There are plenty of annoying music snobs in the world, but very few qualify to be considered truly Picky Bastards.
Fran Slater – Fran has tried to be many things. He’s tried to be an electrician, nearly tried to be a teacher, almost managed to be a successful student, and is still kind of attempting to be a novelist. He now wants to be a music critic. Stupid bastard. Fran likes folk, indie, hip-hop, and all sorts of other things that make sounds. If you’re bored, you can check out some of his fiction here.
Nick Parker – Nick has been an unsuccessful writer longer than literally anyone, having spent a ridiculously long time studying and teaching lit & writing, before he gave up and founded Picky Bastards with his arch nemesis Nirmal Trivedi. As it’s grown into an empire, he’s always claimed to be into experimental music, but really he just likes the sound of the phrase. He’s also foolhardy enough to make music himself, under the name The Impulse Powers, so you can add that to the list of bands to avoid on Spotify.
Matt Paul – Matt has no musical talent or experience in amateur or professional journalism. Yes, his first music love was The Spice Girls. Yes, he has spent a lot of time listening to Nu Metal. And yes, he still occasionally listens to Nu Metal. He does, however, listen to music nearly all the time, often to the point of irritation of those around him. For some reason he thinks this justifies him spouting his opinions at people.
Sam Atkins – Sam claims to have an eclectic taste in music, but can someone who has listened to Rude Boy by Rihanna over 300 times really make that claim? He started writing about Games as a kid and quickly realised that the people around him were much better at writing about games than him. Now he does the same for music, but usually only so he can pretend that the world has been anxiously waiting for his opinion on the latest Björk album. Sam can usually be found screaming along at a gig somewhere in Manchester.
James Spearing – James grew up in a household full of strong musical opinions, usually about Liam Gallagher. His career in music journalism began composing reviews in his head watching bands starting with “The…” in the early noughties. Next came university where writing for a student fanzine was about only thing he could later put on his CV that made him look like a proper person. He studied English, so go figure. Now that he is grown up, works full time, has recently become a parent and has no spare hours he has decided to pretend to be a music writer once again.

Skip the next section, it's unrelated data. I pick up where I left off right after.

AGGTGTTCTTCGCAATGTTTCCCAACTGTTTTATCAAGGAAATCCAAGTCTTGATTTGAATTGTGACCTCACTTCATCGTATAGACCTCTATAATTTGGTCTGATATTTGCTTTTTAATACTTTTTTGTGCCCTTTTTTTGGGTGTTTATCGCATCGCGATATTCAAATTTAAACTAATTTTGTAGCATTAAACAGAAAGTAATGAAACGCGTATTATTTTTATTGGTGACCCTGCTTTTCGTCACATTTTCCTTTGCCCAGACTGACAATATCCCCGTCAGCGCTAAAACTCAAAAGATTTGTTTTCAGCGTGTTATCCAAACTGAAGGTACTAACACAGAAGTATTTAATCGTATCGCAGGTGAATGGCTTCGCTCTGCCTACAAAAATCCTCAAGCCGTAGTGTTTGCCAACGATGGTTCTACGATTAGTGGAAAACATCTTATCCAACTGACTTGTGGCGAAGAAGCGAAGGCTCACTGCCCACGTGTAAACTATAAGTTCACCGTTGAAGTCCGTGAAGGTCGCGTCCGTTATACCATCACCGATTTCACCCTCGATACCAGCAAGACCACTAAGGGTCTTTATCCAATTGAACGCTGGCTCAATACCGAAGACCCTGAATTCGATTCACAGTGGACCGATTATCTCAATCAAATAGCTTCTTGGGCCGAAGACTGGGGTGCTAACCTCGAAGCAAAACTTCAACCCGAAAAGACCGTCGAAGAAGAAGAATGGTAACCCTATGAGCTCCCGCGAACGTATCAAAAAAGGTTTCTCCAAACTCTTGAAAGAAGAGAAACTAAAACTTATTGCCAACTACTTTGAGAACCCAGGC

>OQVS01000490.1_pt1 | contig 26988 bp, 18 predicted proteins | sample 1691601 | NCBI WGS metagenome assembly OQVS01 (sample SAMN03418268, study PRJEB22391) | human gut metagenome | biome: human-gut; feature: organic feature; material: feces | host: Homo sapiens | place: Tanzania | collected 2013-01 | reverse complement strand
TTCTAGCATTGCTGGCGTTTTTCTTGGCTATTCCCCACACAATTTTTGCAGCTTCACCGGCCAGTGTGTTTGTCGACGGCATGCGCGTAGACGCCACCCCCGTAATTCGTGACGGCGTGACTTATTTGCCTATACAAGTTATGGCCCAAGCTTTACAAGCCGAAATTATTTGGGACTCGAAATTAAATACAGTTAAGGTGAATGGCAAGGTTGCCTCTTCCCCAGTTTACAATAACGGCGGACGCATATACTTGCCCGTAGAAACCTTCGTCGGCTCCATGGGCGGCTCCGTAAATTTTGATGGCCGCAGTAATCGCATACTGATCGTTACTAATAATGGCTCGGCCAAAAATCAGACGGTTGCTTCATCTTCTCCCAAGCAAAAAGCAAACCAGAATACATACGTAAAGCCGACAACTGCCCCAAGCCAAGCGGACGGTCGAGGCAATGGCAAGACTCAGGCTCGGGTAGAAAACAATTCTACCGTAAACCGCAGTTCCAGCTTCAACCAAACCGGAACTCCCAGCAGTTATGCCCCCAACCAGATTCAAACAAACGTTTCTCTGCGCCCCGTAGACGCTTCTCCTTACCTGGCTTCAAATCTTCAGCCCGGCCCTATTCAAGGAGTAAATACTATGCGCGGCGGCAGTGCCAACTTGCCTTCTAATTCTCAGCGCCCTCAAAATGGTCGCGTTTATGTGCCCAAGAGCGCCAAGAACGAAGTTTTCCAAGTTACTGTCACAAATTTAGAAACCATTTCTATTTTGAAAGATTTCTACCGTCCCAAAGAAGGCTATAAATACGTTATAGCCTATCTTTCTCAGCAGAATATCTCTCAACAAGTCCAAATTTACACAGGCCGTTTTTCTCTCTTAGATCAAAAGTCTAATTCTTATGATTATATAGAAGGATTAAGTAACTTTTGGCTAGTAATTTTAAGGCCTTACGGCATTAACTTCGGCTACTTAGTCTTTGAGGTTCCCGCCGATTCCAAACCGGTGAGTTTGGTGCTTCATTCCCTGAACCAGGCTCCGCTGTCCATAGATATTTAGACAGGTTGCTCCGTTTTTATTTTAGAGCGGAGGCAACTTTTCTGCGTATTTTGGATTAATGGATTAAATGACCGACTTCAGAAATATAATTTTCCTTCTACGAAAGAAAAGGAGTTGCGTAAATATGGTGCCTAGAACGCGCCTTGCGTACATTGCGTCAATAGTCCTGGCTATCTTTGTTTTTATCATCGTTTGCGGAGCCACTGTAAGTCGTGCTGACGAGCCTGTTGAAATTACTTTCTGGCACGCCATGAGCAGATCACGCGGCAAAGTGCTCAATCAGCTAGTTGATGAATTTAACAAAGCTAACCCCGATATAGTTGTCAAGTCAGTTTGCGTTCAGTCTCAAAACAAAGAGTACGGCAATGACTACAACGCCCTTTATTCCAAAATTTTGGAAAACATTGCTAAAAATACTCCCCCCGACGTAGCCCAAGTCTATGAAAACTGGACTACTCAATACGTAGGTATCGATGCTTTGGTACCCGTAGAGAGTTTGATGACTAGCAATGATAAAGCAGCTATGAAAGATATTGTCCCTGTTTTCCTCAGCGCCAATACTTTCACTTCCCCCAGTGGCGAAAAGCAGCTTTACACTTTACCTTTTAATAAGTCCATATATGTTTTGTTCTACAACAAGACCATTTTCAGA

Tom Burrows – Inspired by his contemporary musical heroes, Tom bought a keyboard last summer. To date, he has switched it on three times and learnt to play Jingle Bells. To offset his own failings, he’ll now disparage talented musicians in the name of ‘criticism’. You should take his verdicts on music with a handful of salt.
Fliss Clarke – Fliss used to play flute in wind band. She spent every Friday night of the early noughties at an indie club in Stoke aspiring to be the girl from Mars and making timely declarations of liking her sugar with coffee and cream. During the five years she lived in Brazil Fliss learned how to pretend to samba and once put on a failed drum n bass night. She has a penchant for weird folk, dirty basslines, old soul and Beyonce.
Constantine Courtis – Constantine grew up in Greece listening to anything his father was playing on CD and vinyl. The first CDs he bought were Queen’s Greatest Hits II, Scorpions’ Best Of and Greek rocker Vassilis Papakonstantinou’s Sfentona. As a teenager Constantine grew his hair, joined a band and moved to London to go to gigs and discover new music (difficult in the pre-internet era). 20 something years the hair is shorter and thinner, he still plays some music, he tries to go to gigs (fewer) and discover new music (less so). But it’s the thought that counts.
Fat Roland – Fat Roland named himself after a synthesiser. He launched his music writing career during the thousand-week chart-topping reign of Bryan Adams’ (Everything I Do) I Do It for You. He went on to hang out with the Backstreet Boys for a whole afternoon, and he once made Bjork cough. These days he is a columnist for Electronic Sound magazine. Fats is a techno-head: if music doesn’t go bleep, he doesn’t understand it. He also doesn’t understand washing machines, long division or pelican crossings.